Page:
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Ann Powers

Traveling: On the Path of Joni Mitchell

Published by Dey Street

Jun 14, 2024 Bookmark and Share


“I’m not a biographer, in the usual definition of that term,” Ann Powers writes in the introduction to her book Traveling: On the Path of Joni Mitchell. Her confession isn’t necessary; it’s apparent in every aspect of her innovative and downright meticulous tome on the folk icon, which aims to chart “the byways, the roads where [Mitchell] had wandered unnoticed.” Armed with a newsstand’s worth of old articles and new interviews from close collaborators and former flames — although lacking any firsthand chats with the book’s feted subject — Powers navigates this unique approach with zeal, tackling Mitchell’s life chronologically, yet unabashedly meandering into thinkpieces at many turns, to the point where Powers finds herself in the weeds of the aforementioned “tome” territory.

As our guide to these uncharted routes, Powers’ enthusiasm is matched only by her ability to pack chapters with commentary. She doesn’t just unfurl the sorrow behind a poignant classic like “River”; she places the song within the context of the “reclamation of sadness by women” across literature during second-wave feminism. Nor does she merely document Mitchell’s second marriage (to musician, collaborator, and producer Larry Klein) – instead, she links the star’s impermanent wedded bliss to the lower divorce rates and overall heightened desire for domesticity in the 1980s, providing a stark contrast to the free love ethos that prevailed when Mitchell’s career first blossomed.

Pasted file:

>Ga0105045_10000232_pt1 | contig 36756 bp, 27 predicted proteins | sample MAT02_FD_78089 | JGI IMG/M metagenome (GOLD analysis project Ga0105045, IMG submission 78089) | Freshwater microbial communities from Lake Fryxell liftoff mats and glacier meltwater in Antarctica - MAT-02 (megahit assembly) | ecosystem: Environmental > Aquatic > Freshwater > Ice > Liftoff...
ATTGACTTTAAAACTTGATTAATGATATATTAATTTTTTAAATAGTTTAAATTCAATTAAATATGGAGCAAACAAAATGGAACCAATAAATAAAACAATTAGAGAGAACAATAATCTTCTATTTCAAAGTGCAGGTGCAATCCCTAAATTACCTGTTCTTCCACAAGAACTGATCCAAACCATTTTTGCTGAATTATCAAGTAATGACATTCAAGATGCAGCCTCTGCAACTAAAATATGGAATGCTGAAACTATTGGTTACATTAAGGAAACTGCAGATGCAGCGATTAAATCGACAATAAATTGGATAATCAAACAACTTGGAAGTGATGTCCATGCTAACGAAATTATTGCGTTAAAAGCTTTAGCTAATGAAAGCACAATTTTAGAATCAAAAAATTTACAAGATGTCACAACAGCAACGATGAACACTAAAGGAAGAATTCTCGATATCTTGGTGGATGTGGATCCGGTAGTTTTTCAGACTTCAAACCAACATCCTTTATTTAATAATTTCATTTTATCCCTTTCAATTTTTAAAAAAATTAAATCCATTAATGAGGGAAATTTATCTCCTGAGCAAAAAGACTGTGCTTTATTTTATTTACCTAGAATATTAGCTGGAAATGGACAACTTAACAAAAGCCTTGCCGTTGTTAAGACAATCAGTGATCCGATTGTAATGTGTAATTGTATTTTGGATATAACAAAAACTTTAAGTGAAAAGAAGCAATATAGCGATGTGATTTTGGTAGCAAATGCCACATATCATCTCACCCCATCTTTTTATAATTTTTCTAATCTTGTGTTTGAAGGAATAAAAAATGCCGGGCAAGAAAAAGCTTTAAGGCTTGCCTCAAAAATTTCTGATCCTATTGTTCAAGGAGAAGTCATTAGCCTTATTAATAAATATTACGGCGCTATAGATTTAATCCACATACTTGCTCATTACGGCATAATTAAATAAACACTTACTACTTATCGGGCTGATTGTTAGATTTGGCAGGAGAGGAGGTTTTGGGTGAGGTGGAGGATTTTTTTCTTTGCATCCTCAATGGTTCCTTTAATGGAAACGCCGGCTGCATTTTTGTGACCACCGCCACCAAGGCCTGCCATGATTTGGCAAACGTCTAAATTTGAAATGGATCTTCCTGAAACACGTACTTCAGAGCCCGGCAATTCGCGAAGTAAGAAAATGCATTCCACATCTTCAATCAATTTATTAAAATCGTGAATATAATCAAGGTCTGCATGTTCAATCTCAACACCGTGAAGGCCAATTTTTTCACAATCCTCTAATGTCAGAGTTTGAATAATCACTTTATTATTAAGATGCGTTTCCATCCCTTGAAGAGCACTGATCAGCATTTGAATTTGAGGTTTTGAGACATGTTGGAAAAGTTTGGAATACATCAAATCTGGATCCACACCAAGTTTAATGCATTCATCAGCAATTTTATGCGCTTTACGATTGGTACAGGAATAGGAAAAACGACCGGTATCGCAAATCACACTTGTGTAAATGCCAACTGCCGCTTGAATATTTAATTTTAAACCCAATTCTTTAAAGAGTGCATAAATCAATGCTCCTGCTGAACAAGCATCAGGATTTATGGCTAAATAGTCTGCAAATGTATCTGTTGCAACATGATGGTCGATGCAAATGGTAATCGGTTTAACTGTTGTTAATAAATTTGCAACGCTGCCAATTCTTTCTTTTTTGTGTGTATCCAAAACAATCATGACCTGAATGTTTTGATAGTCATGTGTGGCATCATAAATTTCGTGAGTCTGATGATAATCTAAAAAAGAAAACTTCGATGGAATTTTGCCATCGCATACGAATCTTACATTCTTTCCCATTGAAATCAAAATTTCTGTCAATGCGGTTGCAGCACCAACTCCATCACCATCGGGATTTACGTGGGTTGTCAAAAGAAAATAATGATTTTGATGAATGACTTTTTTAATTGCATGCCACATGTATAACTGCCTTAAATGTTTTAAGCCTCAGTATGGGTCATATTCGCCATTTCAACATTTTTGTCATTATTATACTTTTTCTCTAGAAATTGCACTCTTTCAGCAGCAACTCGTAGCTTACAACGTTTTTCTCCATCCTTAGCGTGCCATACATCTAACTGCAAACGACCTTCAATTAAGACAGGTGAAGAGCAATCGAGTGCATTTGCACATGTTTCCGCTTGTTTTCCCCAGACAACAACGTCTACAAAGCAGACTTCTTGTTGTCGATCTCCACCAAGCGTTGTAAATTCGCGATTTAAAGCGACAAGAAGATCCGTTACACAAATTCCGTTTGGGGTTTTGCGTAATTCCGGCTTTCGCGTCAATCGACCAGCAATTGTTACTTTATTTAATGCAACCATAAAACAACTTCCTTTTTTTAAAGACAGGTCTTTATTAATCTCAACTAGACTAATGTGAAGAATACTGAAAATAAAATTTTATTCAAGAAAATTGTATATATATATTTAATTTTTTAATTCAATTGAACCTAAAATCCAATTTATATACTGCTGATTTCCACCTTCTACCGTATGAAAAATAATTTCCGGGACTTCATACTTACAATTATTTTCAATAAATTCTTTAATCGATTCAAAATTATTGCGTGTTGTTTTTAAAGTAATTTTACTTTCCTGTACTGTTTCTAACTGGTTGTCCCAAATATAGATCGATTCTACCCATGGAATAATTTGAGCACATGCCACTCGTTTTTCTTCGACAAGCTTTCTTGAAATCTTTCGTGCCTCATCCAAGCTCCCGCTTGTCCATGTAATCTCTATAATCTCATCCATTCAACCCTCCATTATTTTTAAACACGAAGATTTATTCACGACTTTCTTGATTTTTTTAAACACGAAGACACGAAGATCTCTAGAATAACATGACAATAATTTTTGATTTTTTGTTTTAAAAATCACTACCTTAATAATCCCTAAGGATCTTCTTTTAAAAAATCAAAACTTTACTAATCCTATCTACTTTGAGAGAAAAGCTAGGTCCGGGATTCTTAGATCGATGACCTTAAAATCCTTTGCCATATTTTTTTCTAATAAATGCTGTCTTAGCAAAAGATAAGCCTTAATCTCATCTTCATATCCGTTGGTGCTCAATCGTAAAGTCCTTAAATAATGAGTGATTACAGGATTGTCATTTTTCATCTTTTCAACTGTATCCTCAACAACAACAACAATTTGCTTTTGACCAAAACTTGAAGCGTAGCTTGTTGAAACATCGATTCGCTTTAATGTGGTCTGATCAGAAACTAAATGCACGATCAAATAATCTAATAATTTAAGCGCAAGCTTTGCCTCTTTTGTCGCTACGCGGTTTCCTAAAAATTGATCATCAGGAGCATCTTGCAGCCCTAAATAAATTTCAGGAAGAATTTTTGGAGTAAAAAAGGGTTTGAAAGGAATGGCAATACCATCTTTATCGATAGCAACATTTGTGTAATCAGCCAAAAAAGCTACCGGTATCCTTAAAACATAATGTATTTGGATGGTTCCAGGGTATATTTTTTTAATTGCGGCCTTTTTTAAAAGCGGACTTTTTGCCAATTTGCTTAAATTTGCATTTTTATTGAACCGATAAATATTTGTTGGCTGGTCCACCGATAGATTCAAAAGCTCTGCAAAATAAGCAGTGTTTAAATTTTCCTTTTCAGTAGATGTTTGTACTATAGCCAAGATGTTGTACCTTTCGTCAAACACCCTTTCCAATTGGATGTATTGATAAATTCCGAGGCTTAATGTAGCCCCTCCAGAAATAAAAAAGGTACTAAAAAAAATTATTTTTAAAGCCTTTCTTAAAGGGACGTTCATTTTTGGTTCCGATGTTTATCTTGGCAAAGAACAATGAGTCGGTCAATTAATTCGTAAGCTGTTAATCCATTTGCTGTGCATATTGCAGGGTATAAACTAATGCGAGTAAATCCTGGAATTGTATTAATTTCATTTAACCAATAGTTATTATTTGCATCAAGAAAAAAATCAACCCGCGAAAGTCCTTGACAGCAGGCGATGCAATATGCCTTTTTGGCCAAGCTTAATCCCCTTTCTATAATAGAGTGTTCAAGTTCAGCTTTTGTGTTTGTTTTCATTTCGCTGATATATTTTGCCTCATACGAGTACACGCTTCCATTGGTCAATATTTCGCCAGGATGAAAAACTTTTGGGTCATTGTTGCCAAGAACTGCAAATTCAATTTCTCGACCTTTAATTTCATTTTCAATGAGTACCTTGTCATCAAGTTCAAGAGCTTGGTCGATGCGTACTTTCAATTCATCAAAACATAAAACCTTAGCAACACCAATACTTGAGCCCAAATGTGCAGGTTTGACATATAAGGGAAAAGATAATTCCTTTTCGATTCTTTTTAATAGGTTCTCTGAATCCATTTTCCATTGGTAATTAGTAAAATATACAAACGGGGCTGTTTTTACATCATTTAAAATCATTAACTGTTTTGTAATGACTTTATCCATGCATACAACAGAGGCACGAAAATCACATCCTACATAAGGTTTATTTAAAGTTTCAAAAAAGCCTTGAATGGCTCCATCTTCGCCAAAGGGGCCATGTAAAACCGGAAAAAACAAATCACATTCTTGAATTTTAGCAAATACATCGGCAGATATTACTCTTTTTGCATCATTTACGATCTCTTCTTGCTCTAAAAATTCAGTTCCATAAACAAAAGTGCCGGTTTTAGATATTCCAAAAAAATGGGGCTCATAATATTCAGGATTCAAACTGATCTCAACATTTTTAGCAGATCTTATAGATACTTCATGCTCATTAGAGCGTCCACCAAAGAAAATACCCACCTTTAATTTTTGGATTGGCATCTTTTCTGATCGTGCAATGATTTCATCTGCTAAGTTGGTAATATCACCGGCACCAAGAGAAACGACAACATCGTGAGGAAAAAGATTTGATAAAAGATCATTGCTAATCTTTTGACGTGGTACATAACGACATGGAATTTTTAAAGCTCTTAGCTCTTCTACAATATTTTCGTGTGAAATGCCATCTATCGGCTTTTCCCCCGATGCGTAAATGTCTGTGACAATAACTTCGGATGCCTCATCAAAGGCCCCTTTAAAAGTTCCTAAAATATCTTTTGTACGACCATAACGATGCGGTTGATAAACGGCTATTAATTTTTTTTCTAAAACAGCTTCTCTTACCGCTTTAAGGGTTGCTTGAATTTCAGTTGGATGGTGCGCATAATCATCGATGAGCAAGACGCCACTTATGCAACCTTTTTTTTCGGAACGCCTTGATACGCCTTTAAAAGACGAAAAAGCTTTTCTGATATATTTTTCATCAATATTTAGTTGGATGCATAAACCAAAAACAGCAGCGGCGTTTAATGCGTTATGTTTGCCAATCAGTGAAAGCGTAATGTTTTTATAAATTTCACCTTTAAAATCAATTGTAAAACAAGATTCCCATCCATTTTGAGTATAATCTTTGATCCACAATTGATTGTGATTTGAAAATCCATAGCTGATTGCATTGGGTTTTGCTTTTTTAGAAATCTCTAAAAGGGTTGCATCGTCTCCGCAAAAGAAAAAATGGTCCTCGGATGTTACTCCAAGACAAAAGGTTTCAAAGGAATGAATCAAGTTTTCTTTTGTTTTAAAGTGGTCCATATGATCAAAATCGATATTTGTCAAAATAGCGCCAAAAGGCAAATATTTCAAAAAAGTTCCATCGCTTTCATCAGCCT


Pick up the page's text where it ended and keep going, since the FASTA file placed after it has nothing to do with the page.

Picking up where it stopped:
Cue that comment about not being a biographer in the traditional sense. Powers approaches Mitchell’s massive career as only a music journalist can, frequently editorializing about the icon’s thoughts and emotions and beefing up the book with cross-cultural framework that varies in usefulness. However, Powers nets significant credit for dedicating a chapter to Mitchell’s indelible (and to this day, unacknowledged) appearances in blackface as the cringeworthy character “Art Nouveau.” Powers goes so far as to include a thought-provoking Q&A with Queens College professor Miles Grier about the subject, stating that no other Mitchell biography has dug so deeply into the thorny topic. Ironically, this uncomfortable but necessary portion of Traveling provides Powers’ best example of mapping unexplored territory in Mitchell’s life.

Ultimately, though, Traveling is defined by its myriad detours. Whether or not that’s a good thing largely depends on whether or not the reader has the patience – or the will – to sit back and enjoy the scenic route. (www.harpercollins.com)

Author rating: 7/10

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